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Blog - Strange and Dangerous – Asbestos Site Visits

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Throughout my time in this industry I have seen all manner of Asbestos Containing Materials. Mostly in innocuous situations like ceilings and walls etc but I have also came across some strange and nonsensical uses which have left me scratching my head.

On a project in Finaghy I was asked to price for the removal of an Asbestos Cement panel within a roof void which a building surveyor had noted in a sales report. Upon getting to site I ventured into what I would have perceived as a straight forward job.

Upon seeing the roof void I instantly realised that the project was vastly different to what was recognised. I immediately withdrew from the area and donned full RPE/PPE to take a bulk sample to confirm my suspicions. I sealed the hatch with tape as a precautionary measure and instructed the householder that I suspected an issue which I would confirm shortly.

I took the sample straight to a local lab for analysis and my assumption was confirmed… The Asbestos Cement panel was the least of their worries as the roof void was full of loose full Asbestos Insulation. 100% Chrysotile had been packed in between the roof joists with an additional layer loose laid on top.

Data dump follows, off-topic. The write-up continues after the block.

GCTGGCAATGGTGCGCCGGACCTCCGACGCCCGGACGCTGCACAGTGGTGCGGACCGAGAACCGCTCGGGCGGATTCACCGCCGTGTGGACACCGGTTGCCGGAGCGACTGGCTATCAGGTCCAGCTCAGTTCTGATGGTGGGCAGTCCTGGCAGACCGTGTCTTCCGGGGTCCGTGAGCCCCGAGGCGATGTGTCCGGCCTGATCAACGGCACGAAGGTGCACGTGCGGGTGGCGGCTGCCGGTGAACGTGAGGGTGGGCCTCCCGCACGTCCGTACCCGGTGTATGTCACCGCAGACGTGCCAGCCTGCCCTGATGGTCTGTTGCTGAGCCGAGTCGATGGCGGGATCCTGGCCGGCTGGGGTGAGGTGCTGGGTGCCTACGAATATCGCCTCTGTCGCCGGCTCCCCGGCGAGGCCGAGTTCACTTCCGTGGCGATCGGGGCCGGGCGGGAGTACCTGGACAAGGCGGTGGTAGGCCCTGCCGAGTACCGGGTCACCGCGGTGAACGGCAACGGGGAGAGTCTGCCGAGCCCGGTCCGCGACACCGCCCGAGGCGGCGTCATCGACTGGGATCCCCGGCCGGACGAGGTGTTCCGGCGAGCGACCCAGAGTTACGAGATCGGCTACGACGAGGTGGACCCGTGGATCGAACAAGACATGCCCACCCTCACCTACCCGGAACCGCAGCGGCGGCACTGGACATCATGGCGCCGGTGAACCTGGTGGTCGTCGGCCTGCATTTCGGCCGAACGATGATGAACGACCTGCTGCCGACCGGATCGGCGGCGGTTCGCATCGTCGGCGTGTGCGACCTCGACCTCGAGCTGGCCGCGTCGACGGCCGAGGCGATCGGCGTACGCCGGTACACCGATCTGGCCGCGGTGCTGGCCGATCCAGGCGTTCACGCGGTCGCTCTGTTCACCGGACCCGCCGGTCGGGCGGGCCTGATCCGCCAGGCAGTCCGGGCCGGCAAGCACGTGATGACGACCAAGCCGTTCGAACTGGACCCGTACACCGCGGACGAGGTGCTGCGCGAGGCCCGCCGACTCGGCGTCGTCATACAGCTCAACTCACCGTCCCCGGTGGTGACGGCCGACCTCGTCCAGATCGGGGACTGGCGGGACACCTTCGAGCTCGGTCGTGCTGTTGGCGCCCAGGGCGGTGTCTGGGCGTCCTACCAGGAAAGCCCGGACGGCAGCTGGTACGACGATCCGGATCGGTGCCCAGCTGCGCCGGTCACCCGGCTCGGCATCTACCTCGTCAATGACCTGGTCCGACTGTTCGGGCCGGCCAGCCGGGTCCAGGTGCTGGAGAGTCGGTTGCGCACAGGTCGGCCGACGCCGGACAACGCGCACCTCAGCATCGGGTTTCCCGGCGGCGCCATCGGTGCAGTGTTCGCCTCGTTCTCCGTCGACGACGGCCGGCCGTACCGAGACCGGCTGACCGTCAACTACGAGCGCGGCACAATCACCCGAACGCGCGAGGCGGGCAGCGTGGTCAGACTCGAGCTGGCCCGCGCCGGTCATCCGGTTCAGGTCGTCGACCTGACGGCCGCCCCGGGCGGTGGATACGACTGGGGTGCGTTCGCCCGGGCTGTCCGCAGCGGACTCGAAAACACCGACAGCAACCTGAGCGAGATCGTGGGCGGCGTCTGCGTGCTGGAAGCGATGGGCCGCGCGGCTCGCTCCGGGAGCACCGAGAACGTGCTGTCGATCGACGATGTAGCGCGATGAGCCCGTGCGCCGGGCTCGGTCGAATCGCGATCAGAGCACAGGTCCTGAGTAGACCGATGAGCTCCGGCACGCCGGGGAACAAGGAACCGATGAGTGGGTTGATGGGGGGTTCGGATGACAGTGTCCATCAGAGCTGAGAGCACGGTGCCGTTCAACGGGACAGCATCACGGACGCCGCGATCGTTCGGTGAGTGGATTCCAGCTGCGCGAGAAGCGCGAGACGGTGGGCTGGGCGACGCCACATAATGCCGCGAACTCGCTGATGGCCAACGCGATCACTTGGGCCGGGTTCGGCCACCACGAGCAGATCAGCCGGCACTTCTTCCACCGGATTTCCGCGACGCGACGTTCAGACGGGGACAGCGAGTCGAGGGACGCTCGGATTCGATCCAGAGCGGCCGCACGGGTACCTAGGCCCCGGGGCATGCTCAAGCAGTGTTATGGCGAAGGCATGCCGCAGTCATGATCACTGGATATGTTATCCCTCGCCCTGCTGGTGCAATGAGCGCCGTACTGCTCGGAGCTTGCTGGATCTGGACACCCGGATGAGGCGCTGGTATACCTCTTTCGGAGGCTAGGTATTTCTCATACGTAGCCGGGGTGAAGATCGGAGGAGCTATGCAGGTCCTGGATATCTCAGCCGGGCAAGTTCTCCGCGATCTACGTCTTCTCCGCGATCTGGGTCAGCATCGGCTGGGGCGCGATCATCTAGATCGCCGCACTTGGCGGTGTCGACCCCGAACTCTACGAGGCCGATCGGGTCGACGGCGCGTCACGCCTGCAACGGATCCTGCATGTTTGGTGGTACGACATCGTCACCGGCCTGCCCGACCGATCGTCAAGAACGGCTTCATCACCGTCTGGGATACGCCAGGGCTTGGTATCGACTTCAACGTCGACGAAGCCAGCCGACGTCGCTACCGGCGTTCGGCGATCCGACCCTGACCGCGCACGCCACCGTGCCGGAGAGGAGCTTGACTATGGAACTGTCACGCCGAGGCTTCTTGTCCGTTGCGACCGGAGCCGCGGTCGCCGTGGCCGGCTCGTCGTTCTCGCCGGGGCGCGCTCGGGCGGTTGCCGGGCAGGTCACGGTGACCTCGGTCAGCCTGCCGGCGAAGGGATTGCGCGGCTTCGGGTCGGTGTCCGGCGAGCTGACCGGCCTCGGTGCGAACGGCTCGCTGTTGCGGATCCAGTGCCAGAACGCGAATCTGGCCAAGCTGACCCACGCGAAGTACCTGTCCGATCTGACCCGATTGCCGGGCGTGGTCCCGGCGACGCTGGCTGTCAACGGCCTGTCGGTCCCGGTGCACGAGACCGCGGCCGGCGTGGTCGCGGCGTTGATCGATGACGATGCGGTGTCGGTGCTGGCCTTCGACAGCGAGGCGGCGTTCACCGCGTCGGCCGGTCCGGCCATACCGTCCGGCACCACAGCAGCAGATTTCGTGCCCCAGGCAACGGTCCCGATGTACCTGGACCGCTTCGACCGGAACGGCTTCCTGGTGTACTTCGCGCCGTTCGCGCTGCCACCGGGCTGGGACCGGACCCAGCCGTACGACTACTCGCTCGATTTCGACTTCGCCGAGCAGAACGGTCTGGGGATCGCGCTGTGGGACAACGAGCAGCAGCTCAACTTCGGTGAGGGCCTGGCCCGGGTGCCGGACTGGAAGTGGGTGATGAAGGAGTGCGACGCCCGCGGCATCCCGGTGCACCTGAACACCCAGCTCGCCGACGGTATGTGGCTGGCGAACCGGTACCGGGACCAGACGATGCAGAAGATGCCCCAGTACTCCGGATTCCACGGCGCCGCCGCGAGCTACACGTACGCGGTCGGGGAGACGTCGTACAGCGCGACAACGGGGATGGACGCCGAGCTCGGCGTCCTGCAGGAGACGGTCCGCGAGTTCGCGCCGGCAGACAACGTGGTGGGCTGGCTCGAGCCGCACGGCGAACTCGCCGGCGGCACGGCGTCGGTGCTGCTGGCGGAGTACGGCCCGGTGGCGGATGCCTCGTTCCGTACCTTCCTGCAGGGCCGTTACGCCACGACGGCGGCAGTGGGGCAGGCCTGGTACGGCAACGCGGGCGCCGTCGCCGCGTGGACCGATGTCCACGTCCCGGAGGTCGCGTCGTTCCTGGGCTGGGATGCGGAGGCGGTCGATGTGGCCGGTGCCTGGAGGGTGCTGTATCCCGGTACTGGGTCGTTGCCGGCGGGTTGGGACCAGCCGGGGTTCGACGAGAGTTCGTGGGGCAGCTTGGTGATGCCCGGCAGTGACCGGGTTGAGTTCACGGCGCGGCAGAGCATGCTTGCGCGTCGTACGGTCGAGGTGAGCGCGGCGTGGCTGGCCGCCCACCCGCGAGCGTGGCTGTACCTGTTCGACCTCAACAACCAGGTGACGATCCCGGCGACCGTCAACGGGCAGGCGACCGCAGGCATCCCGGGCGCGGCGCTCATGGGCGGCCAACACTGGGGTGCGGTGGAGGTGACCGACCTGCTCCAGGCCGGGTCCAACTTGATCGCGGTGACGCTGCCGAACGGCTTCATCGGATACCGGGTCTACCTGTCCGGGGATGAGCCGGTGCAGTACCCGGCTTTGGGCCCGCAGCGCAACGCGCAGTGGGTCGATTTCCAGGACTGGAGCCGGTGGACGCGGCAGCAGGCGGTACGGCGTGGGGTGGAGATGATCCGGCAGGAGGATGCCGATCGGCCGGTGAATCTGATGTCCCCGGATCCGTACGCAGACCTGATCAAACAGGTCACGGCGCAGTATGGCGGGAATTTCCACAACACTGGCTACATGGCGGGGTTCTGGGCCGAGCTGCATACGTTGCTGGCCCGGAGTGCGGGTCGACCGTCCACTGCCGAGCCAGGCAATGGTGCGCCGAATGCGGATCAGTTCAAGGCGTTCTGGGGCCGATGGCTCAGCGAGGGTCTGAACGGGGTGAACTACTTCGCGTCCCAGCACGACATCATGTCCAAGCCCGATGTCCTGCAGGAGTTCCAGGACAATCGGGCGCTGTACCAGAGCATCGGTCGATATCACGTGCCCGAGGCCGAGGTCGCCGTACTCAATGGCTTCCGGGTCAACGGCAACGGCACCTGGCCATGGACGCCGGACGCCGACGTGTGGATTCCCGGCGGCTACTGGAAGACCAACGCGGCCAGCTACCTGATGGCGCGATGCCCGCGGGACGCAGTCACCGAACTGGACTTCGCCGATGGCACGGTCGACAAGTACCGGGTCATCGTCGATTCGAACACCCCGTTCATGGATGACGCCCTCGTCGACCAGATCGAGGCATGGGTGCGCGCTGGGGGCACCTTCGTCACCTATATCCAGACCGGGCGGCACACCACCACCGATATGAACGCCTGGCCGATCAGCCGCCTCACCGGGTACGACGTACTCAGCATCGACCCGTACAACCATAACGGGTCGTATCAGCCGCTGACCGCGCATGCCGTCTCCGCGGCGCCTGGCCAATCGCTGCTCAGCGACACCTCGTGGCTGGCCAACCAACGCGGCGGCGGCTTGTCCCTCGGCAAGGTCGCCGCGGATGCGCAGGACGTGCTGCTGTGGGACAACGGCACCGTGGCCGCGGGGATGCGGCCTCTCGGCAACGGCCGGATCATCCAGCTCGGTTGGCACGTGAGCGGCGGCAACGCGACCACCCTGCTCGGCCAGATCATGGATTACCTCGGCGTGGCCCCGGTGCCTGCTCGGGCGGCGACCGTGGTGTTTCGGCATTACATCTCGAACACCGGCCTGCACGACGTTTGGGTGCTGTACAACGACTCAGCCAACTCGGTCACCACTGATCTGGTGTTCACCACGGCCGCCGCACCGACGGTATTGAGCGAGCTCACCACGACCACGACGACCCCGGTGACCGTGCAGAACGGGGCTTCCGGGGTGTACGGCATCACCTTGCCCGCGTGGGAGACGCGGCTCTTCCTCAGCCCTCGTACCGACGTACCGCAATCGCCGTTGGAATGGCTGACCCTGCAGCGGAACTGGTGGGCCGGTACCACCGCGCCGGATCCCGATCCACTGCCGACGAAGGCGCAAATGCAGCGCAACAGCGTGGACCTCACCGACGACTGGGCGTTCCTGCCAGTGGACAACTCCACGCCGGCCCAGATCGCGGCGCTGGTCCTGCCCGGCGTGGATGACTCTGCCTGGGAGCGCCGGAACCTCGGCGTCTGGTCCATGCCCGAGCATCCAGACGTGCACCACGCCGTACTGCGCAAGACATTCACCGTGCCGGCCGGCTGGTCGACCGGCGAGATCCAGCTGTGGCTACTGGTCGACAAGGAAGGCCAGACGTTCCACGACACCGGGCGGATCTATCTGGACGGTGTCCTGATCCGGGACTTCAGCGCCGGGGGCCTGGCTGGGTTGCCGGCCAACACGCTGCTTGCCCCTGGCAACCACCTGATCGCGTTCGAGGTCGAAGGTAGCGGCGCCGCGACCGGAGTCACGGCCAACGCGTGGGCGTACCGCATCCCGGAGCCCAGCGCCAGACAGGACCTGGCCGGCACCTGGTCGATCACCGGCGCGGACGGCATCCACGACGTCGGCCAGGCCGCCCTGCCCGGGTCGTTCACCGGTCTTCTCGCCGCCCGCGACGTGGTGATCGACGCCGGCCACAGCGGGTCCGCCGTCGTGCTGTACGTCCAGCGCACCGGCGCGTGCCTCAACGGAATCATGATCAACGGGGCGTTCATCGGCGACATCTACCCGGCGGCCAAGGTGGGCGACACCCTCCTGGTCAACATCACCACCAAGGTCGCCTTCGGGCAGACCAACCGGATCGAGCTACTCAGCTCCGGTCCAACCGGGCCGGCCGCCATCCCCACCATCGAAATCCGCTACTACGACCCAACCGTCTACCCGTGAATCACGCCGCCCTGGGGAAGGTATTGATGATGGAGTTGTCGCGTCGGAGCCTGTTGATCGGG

I returned to site and explained to the householder who began to show me to the upstairs bedrooms of the property. I was shocked to see that every bedroom including the bedrooms of his three young childern had a ceiling vent installed. The vents gave a clear line of sight to the roof void and the dangerous Asbestos material within.

Re-mediation efforts began immediately with all vents, spotlights and service routes being sealed to allow the householder to remove their items from the first floor of the property so we could begin the removal process.

The removal of this material proved highly time consuming due to the mass dispersal of the fibres across the complete roof void. The project was originally scheduled for ten working days but required an additional five days to reach a stage of confident decontamination. During this procedure a packaging label was found within the Asbestos material which shed some light on how this industrial grade insulation ended up in a domestic house…. The label read – Aerospace Thermal barrier. This would indicate that a previous owner of the property had worked within an industrial area in the city and had brought this material home to insulate his home. This no doubt saved them money on the heating bill but also placed a dangerous carcinogenic over their heads.

What made perfect sense back then caused significant worry, stress and cost for the future owners of this property.

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